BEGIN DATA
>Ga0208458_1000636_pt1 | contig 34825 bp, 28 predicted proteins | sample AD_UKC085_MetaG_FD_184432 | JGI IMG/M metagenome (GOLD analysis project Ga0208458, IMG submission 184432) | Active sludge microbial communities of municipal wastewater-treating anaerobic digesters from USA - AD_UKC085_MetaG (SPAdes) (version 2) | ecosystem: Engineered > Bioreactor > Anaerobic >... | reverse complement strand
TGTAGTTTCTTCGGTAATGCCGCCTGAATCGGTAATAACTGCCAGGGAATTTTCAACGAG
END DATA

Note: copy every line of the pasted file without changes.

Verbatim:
>Ga0208458_1000636_pt1 | contig 34825 bp, 28 predicted proteins | sample AD_UKC085_MetaG_FD_184432 | JGI IMG/M metagenome (GOLD analysis project Ga0208458, IMG submission 184432) | Active sludge microbial communities of municipal wastewater-treating anaerobic digesters from USA - AD_UKC085_MetaG (SPAdes) (version 2) | ecosystem: Engineered > Bioreactor > Anaerobic >... | reverse complement strand
TGTAGTTTCTTCGGTAATGCCGCCTGAATCGGTAATAACTGCCAGGGAATTTTCAACGAG